SHORTEN: Tony Abbott is one thing in Opposition and another thing in Government. We all know that Tony Abbott’s got an unfair Budget that is sinking fast. Australians don't like the cuts to pensions, the cuts to schools, the cuts to hospitals. The case hasn't been made by Tony Abbott or Joe Hockey to ask middle and lower income Australians to bear the cost of his changes because they can't run a Government. Now what they’re doing is they are ambushing people with a Petrol Tax. This Government cannot sell a message at all and they're now not even bothering. The Budget has got so hard for the Government, they aren't even bothering testing it in the Parliament, they are just trying to sneak it through ambushes and back door stunts. The Australian people will not forgive Tony Abbott for lying about making them tax collectors for Tony Abbott.

 

REPORTER: You just spoke about leaders tackling the hard decisions. What is your view as ALP Leader on boat turn backs, do you think the policy should change to consider it, and do you support Richard Marles' view that they have had an impact in stopping deaths at sea?

 

SHORTEN: Labor's policy on boat turn backs has not changed. It remains the same in terms –

 

REPORTER: But should it be?

 

SHORTEN: In terms – no, the case hasn't been made out for change and furthermore, when we look at what has effectively helped discourage the people smugglers, the origin of the success of this measure is in Labor's regional settlement negotiations and regional processing.

 

REPORTER: You don't think boat turn backs have had any impact on stopping deaths at sea?

 

SHORTEN: No, we don't see that the argument has been made or the evidence has been made out about boat turn backs. Labor's policy hasn't changed.

 

REPORTER: Has Richard Marles gone rogue on you?

 

SHORTEN: No, he was engaging in a debate about hypotheticals. And what I would say very clearly is if we want to look at the source of the success of dealing with people smuggling, it was regional processing arrangements put in place by the last Labor Government.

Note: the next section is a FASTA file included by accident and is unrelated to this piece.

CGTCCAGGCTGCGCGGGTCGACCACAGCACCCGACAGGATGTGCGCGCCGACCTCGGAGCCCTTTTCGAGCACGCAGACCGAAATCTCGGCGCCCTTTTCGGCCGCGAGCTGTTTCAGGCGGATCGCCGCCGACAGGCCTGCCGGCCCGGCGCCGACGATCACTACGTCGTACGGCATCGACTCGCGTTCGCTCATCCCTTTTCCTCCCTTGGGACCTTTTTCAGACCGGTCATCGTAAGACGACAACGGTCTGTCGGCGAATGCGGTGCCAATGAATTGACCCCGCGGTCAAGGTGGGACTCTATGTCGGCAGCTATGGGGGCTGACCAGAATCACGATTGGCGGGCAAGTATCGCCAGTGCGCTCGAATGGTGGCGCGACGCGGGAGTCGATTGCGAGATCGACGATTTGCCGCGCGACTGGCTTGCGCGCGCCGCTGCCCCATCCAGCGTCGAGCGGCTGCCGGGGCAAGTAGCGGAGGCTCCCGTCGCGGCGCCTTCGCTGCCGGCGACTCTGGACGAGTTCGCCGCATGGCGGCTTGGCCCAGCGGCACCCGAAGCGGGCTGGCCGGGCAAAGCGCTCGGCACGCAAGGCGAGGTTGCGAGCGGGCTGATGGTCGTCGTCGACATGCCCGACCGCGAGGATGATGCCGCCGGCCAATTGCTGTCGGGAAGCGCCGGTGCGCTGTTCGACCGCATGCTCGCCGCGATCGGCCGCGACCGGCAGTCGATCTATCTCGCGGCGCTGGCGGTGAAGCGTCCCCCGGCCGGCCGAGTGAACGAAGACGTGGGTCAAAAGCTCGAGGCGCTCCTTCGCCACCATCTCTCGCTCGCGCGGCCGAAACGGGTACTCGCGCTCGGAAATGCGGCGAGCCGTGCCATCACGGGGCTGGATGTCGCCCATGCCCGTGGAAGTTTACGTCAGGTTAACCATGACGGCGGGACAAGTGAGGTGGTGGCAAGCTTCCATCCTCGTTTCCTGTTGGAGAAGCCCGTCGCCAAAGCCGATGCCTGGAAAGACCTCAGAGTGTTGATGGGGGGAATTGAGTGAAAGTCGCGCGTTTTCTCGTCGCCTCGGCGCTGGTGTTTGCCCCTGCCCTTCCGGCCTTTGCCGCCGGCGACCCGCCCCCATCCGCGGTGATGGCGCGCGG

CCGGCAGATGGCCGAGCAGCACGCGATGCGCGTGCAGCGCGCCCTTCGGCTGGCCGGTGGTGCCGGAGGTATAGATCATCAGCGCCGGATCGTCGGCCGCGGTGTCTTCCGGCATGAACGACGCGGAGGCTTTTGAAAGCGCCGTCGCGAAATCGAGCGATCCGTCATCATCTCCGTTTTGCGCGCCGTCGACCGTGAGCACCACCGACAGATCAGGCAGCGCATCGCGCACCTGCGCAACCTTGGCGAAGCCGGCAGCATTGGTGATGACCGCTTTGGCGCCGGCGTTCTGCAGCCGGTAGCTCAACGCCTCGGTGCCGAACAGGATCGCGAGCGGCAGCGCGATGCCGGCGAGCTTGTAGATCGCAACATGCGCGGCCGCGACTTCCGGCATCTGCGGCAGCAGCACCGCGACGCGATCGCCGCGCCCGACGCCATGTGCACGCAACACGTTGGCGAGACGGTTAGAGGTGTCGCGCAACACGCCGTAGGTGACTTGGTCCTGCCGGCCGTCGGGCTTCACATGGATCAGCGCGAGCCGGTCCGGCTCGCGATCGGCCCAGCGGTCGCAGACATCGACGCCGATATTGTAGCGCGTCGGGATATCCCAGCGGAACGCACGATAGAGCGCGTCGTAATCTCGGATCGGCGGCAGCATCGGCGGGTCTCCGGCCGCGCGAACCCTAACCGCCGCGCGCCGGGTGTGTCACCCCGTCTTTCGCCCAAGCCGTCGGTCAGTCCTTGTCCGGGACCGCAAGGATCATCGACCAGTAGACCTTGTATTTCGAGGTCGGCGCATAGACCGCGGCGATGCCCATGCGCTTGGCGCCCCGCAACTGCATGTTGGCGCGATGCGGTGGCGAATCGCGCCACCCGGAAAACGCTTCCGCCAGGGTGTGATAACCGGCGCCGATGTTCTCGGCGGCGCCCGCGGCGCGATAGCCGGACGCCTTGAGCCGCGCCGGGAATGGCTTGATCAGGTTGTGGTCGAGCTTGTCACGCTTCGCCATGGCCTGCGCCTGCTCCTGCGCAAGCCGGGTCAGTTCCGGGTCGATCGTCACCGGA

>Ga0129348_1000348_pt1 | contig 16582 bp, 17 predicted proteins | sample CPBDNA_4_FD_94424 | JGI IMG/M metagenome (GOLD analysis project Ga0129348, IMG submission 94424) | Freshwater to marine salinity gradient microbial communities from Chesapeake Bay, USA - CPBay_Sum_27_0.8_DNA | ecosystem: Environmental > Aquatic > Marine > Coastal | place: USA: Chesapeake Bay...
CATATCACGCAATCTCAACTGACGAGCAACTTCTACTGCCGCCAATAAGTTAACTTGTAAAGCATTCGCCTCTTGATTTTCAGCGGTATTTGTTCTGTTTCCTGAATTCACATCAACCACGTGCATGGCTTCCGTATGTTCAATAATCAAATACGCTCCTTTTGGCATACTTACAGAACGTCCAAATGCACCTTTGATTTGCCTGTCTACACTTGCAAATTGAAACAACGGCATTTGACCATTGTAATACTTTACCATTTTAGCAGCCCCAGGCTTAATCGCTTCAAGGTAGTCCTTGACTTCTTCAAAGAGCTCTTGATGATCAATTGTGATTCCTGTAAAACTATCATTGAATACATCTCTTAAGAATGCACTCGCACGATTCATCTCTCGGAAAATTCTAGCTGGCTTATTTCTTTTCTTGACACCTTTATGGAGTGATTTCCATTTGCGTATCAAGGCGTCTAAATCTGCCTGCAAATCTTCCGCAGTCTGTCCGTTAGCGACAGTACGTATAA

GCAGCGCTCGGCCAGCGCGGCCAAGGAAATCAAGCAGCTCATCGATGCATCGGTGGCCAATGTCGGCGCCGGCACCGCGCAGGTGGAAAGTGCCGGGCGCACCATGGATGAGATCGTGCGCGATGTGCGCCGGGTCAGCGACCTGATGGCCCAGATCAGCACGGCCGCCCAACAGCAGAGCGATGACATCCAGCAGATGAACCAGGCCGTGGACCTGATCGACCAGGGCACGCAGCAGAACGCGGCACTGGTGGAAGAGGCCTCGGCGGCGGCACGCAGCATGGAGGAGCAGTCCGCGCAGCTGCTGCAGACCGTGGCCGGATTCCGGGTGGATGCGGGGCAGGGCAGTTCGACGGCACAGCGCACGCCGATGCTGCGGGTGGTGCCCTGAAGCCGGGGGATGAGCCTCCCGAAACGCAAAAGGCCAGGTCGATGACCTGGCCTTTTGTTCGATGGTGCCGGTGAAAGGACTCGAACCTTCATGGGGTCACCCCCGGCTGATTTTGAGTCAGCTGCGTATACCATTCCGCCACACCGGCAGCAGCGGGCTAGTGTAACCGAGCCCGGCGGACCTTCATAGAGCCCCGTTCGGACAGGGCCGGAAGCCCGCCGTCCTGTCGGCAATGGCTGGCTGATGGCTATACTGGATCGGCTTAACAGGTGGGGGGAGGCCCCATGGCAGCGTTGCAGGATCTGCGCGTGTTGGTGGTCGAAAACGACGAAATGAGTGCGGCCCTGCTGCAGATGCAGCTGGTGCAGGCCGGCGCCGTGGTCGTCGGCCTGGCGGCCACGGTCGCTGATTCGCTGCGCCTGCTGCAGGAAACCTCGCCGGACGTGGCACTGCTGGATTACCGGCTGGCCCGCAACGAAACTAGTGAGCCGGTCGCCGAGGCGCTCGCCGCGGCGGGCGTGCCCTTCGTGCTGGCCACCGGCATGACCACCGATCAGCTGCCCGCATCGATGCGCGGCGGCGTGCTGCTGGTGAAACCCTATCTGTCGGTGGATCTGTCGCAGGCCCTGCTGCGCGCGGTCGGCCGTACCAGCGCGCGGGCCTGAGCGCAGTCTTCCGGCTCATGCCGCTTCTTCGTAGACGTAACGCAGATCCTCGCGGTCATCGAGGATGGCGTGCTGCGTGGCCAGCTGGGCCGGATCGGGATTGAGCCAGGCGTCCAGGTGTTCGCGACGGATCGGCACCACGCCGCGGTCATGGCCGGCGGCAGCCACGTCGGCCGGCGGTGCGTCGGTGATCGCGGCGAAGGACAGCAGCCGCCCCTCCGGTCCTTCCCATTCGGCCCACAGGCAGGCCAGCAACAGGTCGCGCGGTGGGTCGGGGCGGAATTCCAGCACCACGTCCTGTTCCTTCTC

REPORTER: The Greens are saying that there should be an overhaul of the way alcohol is taxed and also labelling for - on bottles to try and help educate people about alcohol consumption. Would you agree with that?

 

SHORTEN: This is a summit to start talking about ideas to deal with the problem of alcohol-related harm. I am not about to start giving answers, I am not here to start dictating my views, I am not here to talk about new taxes. The only people with new taxes today are Tony Abbott and his team. When it comes to dealing with the problems, I felt it was important that the Labor Opposition took a principled position to attend this summit. We're disappointed that the Government hasn't turned up on day one. They might send a junior minister kicking and screaming on day two to be here. Anyone who thinks alcohol-related harm is not a matter which should be debated at the national Parliament is kidding themselves.

 

REPORTER: Can I ask you about the class action on live cattle exports, I know it is before the courts, but Joel Fitzgibbon said this morning that it was an unsettling time in history. Obviously Labor was in charge of that ban.

 

SHORTEN: And the question is?

 

REPORTER: What is your view on that class action and your view of that period of time when the ban was in place, was it unfair to cattle producers and exporters?